By Evan Schuman  |  Posted 2006-06-09 Print this article Print

From a price perspective, Stevens said that there is no significant price difference between RuBee and traditional RFID approaches. Abell added that RuBee could work well for razor blades and other higher-priced small items that are attractive to shoplifters.
A common technique used by shoplifters is to line a regular bag with aluminum foil and place stolen items in the bag, where the foil will prevent its RFID tag from communicating with anti-theft devices.
A RuBee-protected item would be able to easily communicate with its readers through the aluminum foil. Stevens sees RuBee as having the potential to track every product regardless of where it is, allowing for a Google-like system to report on where products are at any time. The IEEE statement announcing the work on the new protocol suggested one scenario for this kind of deployment: "IEEE P1902.1 will offer a real-time, tag-searchable protocol using IPv4 addresses and subnet addresses linked to asset taxonomies that run at speeds of 300 to 9,600 Baud. RuBee Visibility Networks are managed by a low-cost Ethernet enabled router. Individual tags and tag data may be viewed as a stand-alone, web server from anywhere in the world. Each RuBee tag, if properly enabled, can be discovered and monitored over the World Wide Web using popular search engines (e.g., Google) or via the Visible Assets .tag Tag Name Server." The statement also touted RuBees low power consumption. "One of the advantages of long-wavelength technology is that the radio tags can be low in cost, near credit card thin [1.5 mm] and fully programmable using 4 bit processors," the IEEE statement said. "Despite their high functionality, RuBee radio tags have a proven battery life of 10 years or more using low-cost, coin-size lithium batteries. The RuBee protocol works with both active radio tags and passive tags that have no battery." The P1902.1 effort "will provide for asset visibility networking that fills the gap between the non-networked, non-programmable, backscattered, RFID tags widely used for asset tracking and the high-bandwidth radiating protocols for IEEE 802.11 local area networks and IEEE 802.15 personnel area and data networks," the statement said. Retail Center Editor Evan Schuman can be reached at Check out eWEEK.coms for the latest news, views and analysis on technologys impact on retail.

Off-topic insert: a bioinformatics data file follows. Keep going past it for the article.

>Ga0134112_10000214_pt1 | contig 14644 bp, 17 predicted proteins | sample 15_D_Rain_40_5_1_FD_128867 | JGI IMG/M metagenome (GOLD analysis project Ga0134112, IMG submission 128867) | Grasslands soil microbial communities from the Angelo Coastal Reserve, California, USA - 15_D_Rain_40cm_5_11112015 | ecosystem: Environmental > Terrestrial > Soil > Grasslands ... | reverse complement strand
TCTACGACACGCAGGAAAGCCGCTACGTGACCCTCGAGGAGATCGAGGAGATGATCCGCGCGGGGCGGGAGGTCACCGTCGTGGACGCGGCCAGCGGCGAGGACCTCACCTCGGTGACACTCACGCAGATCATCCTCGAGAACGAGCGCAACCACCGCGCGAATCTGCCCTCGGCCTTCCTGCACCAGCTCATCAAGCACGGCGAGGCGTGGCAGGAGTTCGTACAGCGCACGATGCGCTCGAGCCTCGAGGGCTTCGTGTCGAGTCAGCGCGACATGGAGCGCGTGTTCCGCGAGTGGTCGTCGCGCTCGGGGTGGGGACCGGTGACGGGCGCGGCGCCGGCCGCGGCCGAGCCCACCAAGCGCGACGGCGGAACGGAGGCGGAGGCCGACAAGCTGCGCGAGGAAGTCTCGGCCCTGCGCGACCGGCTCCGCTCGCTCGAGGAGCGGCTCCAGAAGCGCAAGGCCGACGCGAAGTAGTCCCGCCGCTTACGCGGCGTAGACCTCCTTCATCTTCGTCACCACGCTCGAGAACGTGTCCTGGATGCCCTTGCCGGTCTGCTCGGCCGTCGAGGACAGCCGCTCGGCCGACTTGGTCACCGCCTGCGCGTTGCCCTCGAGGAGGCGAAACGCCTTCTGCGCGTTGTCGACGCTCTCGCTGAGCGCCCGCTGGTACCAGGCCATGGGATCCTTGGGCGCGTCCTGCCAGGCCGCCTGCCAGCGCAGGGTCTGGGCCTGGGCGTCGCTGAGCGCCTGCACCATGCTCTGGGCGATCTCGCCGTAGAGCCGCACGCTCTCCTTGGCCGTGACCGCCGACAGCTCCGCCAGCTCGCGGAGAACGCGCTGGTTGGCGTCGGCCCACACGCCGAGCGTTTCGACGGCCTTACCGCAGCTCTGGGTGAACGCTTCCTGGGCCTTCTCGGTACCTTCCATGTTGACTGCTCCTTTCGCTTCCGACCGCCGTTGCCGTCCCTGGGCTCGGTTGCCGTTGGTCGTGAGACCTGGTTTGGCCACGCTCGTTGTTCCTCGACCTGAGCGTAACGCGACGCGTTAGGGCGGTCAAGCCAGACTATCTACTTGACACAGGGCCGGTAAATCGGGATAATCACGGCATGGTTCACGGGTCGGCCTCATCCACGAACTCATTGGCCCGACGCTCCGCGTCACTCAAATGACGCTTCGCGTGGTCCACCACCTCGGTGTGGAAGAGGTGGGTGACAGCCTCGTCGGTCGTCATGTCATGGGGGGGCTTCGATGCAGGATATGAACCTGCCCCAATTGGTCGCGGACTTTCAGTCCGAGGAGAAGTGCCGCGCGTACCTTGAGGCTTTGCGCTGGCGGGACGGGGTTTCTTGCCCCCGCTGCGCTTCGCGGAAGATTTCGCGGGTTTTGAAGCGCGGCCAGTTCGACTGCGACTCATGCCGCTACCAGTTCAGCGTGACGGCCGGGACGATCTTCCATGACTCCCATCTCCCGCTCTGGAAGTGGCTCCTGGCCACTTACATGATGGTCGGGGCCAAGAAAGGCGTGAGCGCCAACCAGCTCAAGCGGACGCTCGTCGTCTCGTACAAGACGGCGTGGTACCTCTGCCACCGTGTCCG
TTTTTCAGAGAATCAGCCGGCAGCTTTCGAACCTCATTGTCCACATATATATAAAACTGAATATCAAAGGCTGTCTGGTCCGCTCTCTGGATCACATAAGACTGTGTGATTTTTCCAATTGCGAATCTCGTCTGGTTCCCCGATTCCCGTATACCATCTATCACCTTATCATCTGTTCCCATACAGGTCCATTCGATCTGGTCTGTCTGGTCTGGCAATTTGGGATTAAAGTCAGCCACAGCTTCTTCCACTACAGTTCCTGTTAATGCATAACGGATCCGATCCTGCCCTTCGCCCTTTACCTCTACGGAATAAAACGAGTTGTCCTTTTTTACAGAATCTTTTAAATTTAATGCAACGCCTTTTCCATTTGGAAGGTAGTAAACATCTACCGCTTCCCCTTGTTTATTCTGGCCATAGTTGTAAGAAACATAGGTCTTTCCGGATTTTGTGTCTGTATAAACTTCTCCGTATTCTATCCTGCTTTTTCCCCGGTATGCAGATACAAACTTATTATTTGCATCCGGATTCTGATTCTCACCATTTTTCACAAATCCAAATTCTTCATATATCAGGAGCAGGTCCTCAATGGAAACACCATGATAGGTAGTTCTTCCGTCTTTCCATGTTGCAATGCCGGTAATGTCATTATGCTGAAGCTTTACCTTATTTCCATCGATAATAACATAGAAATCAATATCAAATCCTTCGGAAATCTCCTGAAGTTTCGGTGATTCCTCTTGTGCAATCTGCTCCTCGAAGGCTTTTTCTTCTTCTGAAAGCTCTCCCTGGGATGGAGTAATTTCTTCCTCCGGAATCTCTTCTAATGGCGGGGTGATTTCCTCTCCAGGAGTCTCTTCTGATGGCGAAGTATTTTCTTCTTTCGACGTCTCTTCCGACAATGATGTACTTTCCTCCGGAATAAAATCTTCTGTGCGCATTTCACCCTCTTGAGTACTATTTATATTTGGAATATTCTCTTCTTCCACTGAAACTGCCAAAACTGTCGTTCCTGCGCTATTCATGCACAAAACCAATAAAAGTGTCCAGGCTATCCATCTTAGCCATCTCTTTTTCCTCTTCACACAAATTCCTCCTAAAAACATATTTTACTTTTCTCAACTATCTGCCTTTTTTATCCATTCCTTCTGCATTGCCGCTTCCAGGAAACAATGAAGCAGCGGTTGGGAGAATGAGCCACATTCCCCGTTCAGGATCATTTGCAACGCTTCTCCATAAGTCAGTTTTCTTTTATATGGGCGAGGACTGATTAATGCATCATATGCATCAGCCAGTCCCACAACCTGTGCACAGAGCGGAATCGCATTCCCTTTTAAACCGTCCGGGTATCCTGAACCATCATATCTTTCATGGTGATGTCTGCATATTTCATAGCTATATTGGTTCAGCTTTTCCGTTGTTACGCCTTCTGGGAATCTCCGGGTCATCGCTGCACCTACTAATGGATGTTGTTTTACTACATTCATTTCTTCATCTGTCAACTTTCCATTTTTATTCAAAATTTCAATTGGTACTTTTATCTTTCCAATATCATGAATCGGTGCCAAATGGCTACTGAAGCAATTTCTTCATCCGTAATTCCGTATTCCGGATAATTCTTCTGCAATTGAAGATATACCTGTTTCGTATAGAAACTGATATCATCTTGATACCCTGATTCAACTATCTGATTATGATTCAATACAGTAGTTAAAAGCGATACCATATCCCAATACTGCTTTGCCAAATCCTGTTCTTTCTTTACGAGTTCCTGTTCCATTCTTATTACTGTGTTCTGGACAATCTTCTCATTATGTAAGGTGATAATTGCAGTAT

Evan Schuman is the editor of's Retail industry center. He has covered retail technology issues since 1988 for Ziff-Davis, CMP Media, IDG, Penton, Lebhar-Friedman, VNU, BusinessWeek, Business 2.0 and United Press International, among others. He can be reached by e-mail at

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